retirement planning  |  April 1, 2024

8 Important Things You Should Know About RMDs

Once you turn age 73, you will need to take required minimum distributions (RMDs) from most retirement accounts, whether you need the money or not.


Key Insights

  • For individual retirement accounts (IRAs), you must take your first RMD by April 1 of the year after you turn age 73, regardless of whether you are retired. For each year after turning age 73, you must take an RMD by December 31.

  • If you have multiple IRAs, you must calculate the appropriate RMD for each one. The total amount can be taken from one or more IRAs to satisfy the distribution—as long as the total RMD amount is withdrawn.

  • If you have multiple prior employer-sponsored retirement accounts (such as 401(k)s), you will have to contact your prior employer to calculate the RMD and send you a distribution.

  • Once the RMD is distributed, you don’t have to spend it, but it cannot remain in a tax-deferred account.

Judith Ward, CFP®

Thought Leadership Director

Generally, beginning at age 73, retirement account holders are required to take RMDs from their tax-deferred retirement accounts. These include Traditional, Rollover, SEP, and SIMPLE IRAs and employer-sponsored retirement plans. You must pay federal, and sometimes state, income taxes on the taxable amounts of these distributions.

RMDs aren’t optional. If you don’t take your RMD, or take out too little, you may face an IRS penalty tax of 25% of the amount not distributed.*

Below are responses to eight commonly asked questions about RMDs:

1. When Do I Need to Take My RMD?

For IRAs, you must take your first RMD by April 1 of the year after you turn age 73, regardless of whether you are retired. This is referred to as your required beginning date (RBD). Your second RMD must be taken by December 31 of that same year. And each year thereafter, you must take your RMD by December 31.

The distribution can be taken in a lump sum or spread throughout the year as long as the RMD amount is distributed by the due date. Many IRA holders who spend their RMDs prefer to take monthly distributions.

These distributions are generally included in your taxable income. For this reason, many IRA holders choose to take their first distribution by December 31 of the year they turn age 73.

2. Which Accounts Require Distributions?

The most commonly affected accounts that require RMDs include:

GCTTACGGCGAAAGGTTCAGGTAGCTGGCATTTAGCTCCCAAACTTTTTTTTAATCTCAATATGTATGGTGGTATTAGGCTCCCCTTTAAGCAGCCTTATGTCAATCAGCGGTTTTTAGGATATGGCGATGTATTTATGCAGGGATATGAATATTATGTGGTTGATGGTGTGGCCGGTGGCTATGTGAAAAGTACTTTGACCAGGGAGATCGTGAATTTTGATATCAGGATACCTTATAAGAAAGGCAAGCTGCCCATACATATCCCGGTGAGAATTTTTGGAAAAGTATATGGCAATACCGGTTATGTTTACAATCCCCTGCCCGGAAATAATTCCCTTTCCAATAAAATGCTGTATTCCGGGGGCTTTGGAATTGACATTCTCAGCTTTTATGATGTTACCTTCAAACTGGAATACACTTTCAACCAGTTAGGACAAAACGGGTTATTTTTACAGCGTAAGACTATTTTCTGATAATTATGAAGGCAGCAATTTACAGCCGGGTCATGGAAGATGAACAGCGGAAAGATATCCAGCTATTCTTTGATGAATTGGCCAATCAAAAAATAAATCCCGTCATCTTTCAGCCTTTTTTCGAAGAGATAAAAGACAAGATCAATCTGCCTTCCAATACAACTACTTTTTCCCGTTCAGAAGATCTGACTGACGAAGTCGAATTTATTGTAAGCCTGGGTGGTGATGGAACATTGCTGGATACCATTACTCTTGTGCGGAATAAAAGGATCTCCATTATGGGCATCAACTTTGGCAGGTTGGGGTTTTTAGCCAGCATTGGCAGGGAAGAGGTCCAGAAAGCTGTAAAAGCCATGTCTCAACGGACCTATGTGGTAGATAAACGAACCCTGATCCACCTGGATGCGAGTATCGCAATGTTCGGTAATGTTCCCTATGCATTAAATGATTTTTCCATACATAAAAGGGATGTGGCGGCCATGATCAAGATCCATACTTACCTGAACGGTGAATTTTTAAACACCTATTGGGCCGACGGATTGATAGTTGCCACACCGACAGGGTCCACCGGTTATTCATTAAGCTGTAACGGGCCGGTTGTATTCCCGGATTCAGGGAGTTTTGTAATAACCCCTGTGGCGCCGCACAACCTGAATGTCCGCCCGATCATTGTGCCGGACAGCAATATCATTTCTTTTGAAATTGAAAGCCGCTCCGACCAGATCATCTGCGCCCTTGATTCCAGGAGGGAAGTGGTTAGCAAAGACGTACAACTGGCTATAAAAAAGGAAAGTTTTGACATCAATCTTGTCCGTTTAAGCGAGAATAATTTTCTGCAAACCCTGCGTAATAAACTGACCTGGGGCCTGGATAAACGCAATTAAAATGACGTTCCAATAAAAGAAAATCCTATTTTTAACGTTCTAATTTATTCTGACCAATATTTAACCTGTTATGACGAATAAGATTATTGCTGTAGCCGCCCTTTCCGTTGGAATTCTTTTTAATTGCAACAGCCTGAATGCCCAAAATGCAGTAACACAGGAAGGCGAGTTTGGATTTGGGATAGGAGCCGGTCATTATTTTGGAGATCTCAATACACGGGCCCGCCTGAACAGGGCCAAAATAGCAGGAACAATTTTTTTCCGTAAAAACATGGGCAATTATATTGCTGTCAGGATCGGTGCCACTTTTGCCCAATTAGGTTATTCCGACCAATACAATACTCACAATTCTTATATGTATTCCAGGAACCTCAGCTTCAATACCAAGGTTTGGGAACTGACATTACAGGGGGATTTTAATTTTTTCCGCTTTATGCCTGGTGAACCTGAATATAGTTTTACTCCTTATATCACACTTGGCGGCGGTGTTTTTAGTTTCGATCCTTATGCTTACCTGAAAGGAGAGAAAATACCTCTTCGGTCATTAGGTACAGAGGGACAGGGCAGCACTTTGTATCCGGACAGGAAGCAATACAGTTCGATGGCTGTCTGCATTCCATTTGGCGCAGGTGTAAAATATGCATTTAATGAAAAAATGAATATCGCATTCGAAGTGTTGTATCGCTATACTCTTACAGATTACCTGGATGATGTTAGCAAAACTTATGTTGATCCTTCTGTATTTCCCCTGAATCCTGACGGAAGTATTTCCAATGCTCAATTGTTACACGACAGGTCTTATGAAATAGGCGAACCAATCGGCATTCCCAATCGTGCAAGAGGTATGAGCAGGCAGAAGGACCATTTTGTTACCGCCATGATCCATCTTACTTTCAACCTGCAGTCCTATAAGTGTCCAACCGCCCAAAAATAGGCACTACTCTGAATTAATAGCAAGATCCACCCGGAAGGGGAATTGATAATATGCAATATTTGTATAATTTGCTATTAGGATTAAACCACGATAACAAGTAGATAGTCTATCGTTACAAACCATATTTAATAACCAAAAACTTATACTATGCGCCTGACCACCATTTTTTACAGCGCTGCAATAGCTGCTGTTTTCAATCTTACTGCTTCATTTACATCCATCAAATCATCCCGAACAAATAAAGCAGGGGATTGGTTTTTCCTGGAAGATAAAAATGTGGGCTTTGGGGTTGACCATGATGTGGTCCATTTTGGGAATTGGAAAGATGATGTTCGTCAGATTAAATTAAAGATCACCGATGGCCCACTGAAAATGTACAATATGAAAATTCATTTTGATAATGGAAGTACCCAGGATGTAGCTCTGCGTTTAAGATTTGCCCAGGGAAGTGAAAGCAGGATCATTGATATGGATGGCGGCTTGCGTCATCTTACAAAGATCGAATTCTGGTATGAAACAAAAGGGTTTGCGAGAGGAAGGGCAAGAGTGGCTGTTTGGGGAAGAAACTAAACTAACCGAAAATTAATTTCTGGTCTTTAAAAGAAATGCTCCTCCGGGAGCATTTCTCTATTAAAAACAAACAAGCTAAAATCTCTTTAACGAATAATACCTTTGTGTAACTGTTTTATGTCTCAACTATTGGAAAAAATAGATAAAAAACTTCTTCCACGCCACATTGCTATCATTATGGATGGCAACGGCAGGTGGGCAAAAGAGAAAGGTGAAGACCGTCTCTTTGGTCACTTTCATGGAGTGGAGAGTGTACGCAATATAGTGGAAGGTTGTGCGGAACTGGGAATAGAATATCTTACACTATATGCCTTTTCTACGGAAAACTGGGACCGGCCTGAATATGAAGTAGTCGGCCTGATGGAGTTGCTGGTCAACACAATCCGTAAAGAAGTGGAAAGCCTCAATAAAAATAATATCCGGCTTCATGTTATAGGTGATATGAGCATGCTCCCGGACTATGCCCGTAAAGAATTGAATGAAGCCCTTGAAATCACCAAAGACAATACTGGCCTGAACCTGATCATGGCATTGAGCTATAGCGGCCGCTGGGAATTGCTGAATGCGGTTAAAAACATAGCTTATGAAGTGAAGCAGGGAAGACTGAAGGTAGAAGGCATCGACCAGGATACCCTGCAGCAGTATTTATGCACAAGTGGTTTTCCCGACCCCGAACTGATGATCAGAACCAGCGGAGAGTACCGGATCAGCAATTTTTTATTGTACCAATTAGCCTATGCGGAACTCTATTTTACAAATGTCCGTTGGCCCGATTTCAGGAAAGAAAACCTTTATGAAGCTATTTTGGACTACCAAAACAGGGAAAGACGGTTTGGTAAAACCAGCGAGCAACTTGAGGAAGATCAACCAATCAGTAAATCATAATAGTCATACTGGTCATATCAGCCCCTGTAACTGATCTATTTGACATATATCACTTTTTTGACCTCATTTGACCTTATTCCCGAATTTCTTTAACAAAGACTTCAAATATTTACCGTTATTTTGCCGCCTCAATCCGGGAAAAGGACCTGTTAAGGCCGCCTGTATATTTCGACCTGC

Accounts Requiring Distributions
IRAs Employer-Sponsored Retirement Plans1
Traditional 401(k)
Rollover 403(b)
SEP Governmental section 457 deferred compensation

1If you’re still working at age 73 and have assets in an employer-sponsored retirement plan at your current job, you may be able to delay taking distributions from that account until April 1 of the year after you retire if the plan allows.

Note: Roth IRAs and, beginning in 2024, designated Roth accounts do not RMDs for the original owner.

3. How Do I Calculate My RMD?

You need to calculate your RMD each year because it is based on your current age and account balance at the prior year-end.

For IRAs, the account owner is responsible for calculating and taking RMDs. To help with this, you can use IRS Publication 590-B and reference Appendix A: Worksheet for Determining RMDs. Many financial institutions can help you with this process—or have tools to help. (Also, see the “Simplify Your RMDs” sidebar.)

The employer is responsible for determining the RMD amount from plans (e.g., 401(k)s) and distributing the RMD.

4. I Have Multiple IRAs. How Many RMDs Do I Need to Take?

If you have multiple IRAs, you must calculate the appropriate RMD for each one. However, the total distribution amount can be taken from one or more IRAs to satisfy the distribution as long as the total RMD amount is withdrawn. If you have three IRAs, for example, you can take the entire RMD amount from just one account.

The 403(b) plan rules mirror IRA rules in that the total distribution from multiple 403(b) plans can be taken from one or more of the 403(b) accounts.